Period pieces aren't all corsets and European history. Ang Lee's Crouching Tiger, Hidden Dragon is a wuxia movie and a love story between skilled warriors Yu Shu Lien (Michelle Yeoh) and Li Mu Bai (Chow Yun-Fat). Bai entrusts his machete-wielding lover to transport his treasured sword, Green Destiny. But when she's robbed of the precious artifact, their relationship is pushed to the limit in this action-packed adventure. As Lee put it himself, "Sense and Sensibility, but with kick-ass."

Available on: HBO Max

Editorial use only. No book cover usage. Mandatory Credit: Photo by Dj/Isle Of Man/Bfi/Pinewood/Kobal/Shutterstock (5885177ad) Gugu Mbatha-Raw, Sam Reid Belle - 2013 Director: Amma Asante Dj Films/Isle Of Man Films/Bfi/Pinewood Pictures UK Scene Still Drama
Credit: Isle Of Man/Bfi/Pinewood/Kobal/Shutterstock

Belle (2013)

Amma Asante's Belle is based on the life of Dido Elizabeth Belle, a multiracial woman who was brought up in British aristocracy in the 1700s. While not much is known about the real Belle's life, the film (starring Gugu Mbatha-Raw) explores the prejudice she faces in high society, her romance with a law student, John Davinier (Sam Reid), and her ties to the abolitionist cause. "Belle is like a Jane Austen novel spiked with an extra shot of social conscience," EW's Chris Nashawaty writes. "...[It] subtly skewers the absurd rules and hypocrisies of class."

Available on: Amazon Prime Video (for rent)

The Notebook (2004) Ryan Gosling and Rachel McAdams
Credit: Melissa Moseley/Newline

The Notebook (2004)

Moving things forward a couple centuries, there's the romance to end all romances: The Notebook. Ryan Gosling and Rachel McAdams (who, by the way, hated each other at first) star as couple Noah and Allie, who begin a tumultuous relationship in the 1940s before the two are separated by World War II, though that's far from the end of their love story. The older versions of their characters are played to a full-on sobbing effect by James Garner and Gena Rowlands.

Available on: Tubi

Kino. My Fair Lady, My Fair Lady, My Fair Lady, My Fair Lady, Eliza Doolittle (Audrey Hepburn), Prof. Higgins (Rex Harrison), 1964. (Photo by FilmPublicityArchive/United Archives via Getty Images)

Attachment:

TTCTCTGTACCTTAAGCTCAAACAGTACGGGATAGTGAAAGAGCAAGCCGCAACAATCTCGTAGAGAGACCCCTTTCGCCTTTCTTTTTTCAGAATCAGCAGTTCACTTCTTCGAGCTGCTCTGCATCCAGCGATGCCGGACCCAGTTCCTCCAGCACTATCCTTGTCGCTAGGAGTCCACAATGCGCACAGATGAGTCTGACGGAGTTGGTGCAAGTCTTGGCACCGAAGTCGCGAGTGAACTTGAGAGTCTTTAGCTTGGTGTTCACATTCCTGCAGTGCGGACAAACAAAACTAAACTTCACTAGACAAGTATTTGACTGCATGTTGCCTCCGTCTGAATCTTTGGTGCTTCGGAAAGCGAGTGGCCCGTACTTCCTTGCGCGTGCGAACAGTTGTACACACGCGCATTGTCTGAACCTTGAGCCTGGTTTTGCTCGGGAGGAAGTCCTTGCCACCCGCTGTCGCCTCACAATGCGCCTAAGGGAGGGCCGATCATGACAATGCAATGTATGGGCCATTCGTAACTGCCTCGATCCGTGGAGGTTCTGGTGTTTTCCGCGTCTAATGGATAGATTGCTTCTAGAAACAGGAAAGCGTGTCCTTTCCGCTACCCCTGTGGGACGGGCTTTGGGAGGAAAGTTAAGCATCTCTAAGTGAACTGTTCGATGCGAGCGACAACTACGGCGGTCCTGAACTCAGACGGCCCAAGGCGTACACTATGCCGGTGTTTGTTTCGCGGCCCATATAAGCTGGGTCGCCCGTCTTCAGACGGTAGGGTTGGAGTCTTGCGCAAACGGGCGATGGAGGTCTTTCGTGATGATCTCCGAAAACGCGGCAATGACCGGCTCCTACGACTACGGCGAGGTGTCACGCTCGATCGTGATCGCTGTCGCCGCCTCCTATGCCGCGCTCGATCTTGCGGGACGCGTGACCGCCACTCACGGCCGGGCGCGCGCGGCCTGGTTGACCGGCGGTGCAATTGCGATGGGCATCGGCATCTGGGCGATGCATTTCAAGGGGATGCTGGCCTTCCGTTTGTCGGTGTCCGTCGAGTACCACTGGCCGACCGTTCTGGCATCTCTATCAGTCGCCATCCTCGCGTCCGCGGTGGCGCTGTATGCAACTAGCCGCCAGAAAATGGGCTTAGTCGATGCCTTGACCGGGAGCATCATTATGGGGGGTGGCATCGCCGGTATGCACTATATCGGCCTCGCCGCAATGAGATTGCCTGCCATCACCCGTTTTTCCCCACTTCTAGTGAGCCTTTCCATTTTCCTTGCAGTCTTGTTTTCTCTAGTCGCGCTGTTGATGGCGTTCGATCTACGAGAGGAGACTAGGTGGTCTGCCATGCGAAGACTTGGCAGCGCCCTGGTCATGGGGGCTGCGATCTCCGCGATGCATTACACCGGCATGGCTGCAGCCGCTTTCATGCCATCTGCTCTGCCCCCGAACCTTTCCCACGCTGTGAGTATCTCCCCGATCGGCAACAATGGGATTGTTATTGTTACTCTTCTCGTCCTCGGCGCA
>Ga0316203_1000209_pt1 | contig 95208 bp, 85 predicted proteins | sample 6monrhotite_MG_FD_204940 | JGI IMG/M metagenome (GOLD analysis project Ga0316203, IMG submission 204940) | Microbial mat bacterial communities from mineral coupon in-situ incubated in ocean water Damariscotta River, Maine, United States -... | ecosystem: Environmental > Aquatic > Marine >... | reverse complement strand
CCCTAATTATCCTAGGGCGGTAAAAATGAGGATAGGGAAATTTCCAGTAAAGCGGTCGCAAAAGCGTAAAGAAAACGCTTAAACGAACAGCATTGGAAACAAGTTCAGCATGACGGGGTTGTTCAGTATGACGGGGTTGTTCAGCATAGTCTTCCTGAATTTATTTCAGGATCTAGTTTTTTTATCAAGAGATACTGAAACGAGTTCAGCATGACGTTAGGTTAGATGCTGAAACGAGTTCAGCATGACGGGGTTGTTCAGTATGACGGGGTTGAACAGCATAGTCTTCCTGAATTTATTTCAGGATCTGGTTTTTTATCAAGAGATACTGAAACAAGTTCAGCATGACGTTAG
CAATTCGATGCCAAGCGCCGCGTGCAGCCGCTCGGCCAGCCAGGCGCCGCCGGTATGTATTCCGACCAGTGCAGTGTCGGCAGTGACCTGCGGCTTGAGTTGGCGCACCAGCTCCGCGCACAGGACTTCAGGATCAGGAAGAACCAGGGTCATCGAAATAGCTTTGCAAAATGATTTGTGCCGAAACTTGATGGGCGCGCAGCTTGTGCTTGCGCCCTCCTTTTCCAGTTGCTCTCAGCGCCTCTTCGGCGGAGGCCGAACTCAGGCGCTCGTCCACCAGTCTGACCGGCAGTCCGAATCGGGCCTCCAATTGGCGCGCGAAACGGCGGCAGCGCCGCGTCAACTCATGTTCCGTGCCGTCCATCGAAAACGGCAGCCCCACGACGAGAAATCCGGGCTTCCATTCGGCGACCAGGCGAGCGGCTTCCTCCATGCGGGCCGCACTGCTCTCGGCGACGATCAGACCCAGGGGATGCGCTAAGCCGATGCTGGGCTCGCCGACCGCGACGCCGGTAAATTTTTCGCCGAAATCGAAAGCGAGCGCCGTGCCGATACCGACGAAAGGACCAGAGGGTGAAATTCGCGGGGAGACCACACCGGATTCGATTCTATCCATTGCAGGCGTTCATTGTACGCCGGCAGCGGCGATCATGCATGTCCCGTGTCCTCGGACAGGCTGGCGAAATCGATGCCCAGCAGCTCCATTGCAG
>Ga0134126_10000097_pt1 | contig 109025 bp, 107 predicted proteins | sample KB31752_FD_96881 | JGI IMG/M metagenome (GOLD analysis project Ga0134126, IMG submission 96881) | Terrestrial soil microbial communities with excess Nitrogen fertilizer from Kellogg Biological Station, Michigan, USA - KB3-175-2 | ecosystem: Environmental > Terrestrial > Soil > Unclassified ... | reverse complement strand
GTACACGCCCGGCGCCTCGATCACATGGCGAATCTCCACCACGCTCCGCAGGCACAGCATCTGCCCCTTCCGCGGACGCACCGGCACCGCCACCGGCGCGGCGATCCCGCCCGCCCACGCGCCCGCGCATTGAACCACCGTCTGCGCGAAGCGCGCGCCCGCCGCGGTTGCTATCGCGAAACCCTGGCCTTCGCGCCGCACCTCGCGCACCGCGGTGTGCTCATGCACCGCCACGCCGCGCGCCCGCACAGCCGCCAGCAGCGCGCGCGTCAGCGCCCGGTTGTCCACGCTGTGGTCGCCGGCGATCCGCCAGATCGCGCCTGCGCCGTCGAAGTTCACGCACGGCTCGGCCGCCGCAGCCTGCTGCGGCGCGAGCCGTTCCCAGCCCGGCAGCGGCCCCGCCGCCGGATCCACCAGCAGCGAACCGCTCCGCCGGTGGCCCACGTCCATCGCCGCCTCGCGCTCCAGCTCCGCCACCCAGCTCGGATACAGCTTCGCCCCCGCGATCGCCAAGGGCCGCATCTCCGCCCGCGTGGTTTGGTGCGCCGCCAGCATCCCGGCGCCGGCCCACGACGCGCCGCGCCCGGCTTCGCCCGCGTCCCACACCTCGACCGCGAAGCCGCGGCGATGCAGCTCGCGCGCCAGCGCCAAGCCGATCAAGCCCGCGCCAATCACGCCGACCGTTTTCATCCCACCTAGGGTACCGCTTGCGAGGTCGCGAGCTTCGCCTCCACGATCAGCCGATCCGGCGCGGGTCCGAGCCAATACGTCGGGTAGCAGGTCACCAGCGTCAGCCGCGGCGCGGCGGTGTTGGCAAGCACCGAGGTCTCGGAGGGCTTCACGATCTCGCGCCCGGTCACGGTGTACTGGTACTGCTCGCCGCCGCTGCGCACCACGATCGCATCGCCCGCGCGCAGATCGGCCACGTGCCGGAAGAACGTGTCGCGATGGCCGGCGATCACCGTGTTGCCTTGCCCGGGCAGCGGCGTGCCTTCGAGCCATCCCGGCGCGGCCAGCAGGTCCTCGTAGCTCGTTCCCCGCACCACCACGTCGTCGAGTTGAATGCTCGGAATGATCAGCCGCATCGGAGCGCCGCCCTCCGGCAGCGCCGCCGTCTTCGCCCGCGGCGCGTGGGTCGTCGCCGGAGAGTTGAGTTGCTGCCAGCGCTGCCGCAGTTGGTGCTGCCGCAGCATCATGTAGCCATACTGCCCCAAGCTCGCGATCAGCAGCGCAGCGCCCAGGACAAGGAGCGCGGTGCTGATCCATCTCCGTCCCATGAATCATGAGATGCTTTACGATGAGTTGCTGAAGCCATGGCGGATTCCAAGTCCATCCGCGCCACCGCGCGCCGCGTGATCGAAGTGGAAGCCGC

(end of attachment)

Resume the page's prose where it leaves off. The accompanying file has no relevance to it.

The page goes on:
Credit: FilmPublicityArchive/United Archives via Getty

My Fair Lady (1964)

Based on the George Bernard Shaw play Pygmalion, Audrey Hepburn and Rex Harrison star in the classic musical My Fair Lady as Eliza Doolittle and Henry Higgins. You know the story: She's a poor woman selling flowers,. he's a wealthy professor who bets he can make her into a high society lady. Romance ensues, obviously. 

Available on: Netflix

ATONEMENT (2007) James McAvoy and Keira Knightley
Credit: Alex Bailey/Focus

Atonement (2007)

Another Keira Knightly-Joe Wright collab, Atonement stars Knightley as a wealthy woman, Cecilia, who falls in love with Robbie (James McAvoy), a worker on her family's property. But their romance is thwarted thanks to the accusations brought forth by her younger sister, Briony (a 13-year-old Saoirse Ronan). Beginning in the 1930s, the movie shows Briony's decades-long attempt to atone for her grievances, with older versions of her character played by Romola Garai and Vanessa Redgrave.

Available on: HBO Max

LITTLE WOMEN Saoirse Ronan and Timothée Chalamet
Credit: Wilson Webb/Sony

Little Women (1994 or 2019)

1994 or 2019 — your choice. Both adaptations of Louisa May Alcott's novel Little Women feature touching meditations on sisterhood, as well as the complicated 19th century romance between tomboy writer Jo March and boy-next-door Laurie. You just have to decide if you're more of a Winona Ryder and Christian Bale person or a Saoirse Ronan and Timothée Chalamet fan. 

Little Women (1994) Available on: Netflix

Little Women (2019) Available on: Fubo, Amazon Prime Video (for rent)

EMMA. Anya Taylor-Joy (left) as "Emma Woodhouse" and Johnny Flynn (right) as "'George Knightley"
Credit: Focus Features

Emma (1996 or 2020)

What goes around comes around... even if it first came around in 1815. Jane Austen's novel Emma was adapted in 1996 with Gwyneth Paltrow in the title role, and again in 2020 starring Anya Taylor-Joy. In both cases, the story is about a wealthy young woman who plays matchmaker for the people in her life while facing romantic woes of her own. The book also inspired Clueless, which is more of a time capsule of 1995 than a period piece.

Emma (1996) Available on: HBO Max

Emma (2020) Available on: Amazon Prime Video

Leonard Whiting plays Romeo Montague and Olivia Hussey plays Juliet Capulet in the 1968 production of Shakespeare's Romeo and Juliet directed by Franco Zeffirelli.
Credit: Bettmann Archive

Romeo and Juliet (1968)